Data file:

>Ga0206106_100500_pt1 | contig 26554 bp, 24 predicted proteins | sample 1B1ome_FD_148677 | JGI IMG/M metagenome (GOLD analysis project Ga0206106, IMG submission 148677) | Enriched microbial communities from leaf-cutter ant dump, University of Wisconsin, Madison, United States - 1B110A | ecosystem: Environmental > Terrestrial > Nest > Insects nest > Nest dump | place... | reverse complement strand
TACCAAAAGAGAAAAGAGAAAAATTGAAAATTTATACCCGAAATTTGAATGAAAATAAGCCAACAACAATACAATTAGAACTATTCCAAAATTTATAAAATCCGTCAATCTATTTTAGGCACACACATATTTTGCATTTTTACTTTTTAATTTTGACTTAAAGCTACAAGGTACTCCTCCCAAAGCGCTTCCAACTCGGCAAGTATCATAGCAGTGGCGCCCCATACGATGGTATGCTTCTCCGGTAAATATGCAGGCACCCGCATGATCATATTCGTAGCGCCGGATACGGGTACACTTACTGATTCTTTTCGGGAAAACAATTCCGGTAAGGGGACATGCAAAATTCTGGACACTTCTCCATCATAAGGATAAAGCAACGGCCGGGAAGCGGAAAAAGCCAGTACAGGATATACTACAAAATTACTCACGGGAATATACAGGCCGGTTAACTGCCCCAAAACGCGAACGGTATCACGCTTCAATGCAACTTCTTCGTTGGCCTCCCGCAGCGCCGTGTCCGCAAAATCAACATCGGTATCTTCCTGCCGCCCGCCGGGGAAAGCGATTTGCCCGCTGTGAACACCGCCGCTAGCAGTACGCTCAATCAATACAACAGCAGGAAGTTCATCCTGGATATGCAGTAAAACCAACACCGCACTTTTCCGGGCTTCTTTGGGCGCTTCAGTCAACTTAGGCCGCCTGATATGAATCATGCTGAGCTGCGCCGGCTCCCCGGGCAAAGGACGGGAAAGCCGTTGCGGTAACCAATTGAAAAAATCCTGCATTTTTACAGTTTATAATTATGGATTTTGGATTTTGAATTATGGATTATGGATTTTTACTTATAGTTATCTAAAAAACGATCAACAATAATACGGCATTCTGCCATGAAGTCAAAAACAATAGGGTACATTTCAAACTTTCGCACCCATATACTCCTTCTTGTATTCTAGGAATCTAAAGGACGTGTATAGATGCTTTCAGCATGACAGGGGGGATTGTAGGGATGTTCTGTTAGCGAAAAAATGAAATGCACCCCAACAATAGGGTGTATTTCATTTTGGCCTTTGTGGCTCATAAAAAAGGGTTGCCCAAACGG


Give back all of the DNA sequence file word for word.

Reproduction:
>Ga0206106_100500_pt1 | contig 26554 bp, 24 predicted proteins | sample 1B1ome_FD_148677 | JGI IMG/M metagenome (GOLD analysis project Ga0206106, IMG submission 148677) | Enriched microbial communities from leaf-cutter ant dump, University of Wisconsin, Madison, United States - 1B110A | ecosystem: Environmental > Terrestrial > Nest > Insects nest > Nest dump | place... | reverse complement strand
TACCAAAAGAGAAAAGAGAAAAATTGAAAATTTATACCCGAAATTTGAATGAAAATAAGCCAACAACAATACAATTAGAACTATTCCAAAATTTATAAAATCCGTCAATCTATTTTAGGCACACACATATTTTGCATTTTTACTTTTTAATTTTGACTTAAAGCTACAAGGTACTCCTCCCAAAGCGCTTCCAACTCGGCAAGTATCATAGCAGTGGCGCCCCATACGATGGTATGCTTCTCCGGTAAATATGCAGGCACCCGCATGATCATATTCGTAGCGCCGGATACGGGTACACTTACTGATTCTTTTCGGGAAAACAATTCCGGTAAGGGGACATGCAAAATTCTGGACACTTCTCCATCATAAGGATAAAGCAACGGCCGGGAAGCGGAAAAAGCCAGTACAGGATATACTACAAAATTACTCACGGGAATATACAGGCCGGTTAACTGCCCCAAAACGCGAACGGTATCACGCTTCAATGCAACTTCTTCGTTGGCCTCCCGCAGCGCCGTGTCCGCAAAATCAACATCGGTATCTTCCTGCCGCCCGCCGGGGAAAGCGATTTGCCCGCTGTGAACACCGCCGCTAGCAGTACGCTCAATCAATACAACAGCAGGAAGTTCATCCTGGATATGCAGTAAAACCAACACCGCACTTTTCCGGGCTTCTTTGGGCGCTTCAGTCAACTTAGGCCGCCTGATATGAATCATGCTGAGCTGCGCCGGCTCCCCGGGCAAAGGACGGGAAAGCCGTTGCGGTAACCAATTGAAAAAATCCTGCATTTTTACAGTTTATAATTATGGATTTTGGATTTTGAATTATGGATTATGGATTTTTACTTATAGTTATCTAAAAAACGATCAACAATAATACGGCATTCTGCCATGAAGTCAAAAACAATAGGGTACATTTCAAACTTTCGCACCCATATACTCCTTCTTGTATTCTAGGAATCTAAAGGACGTGTATAGATGCTTTCAGCATGACAGGGGGGATTGTAGGGATGTTCTGTTAGCGAAAAAATGAAATGCACCCCAACAATAGGGTGTATTTCATTTTGGCCTTTGTGGCTCATAAAAAAGGGTTGCCCAAACGG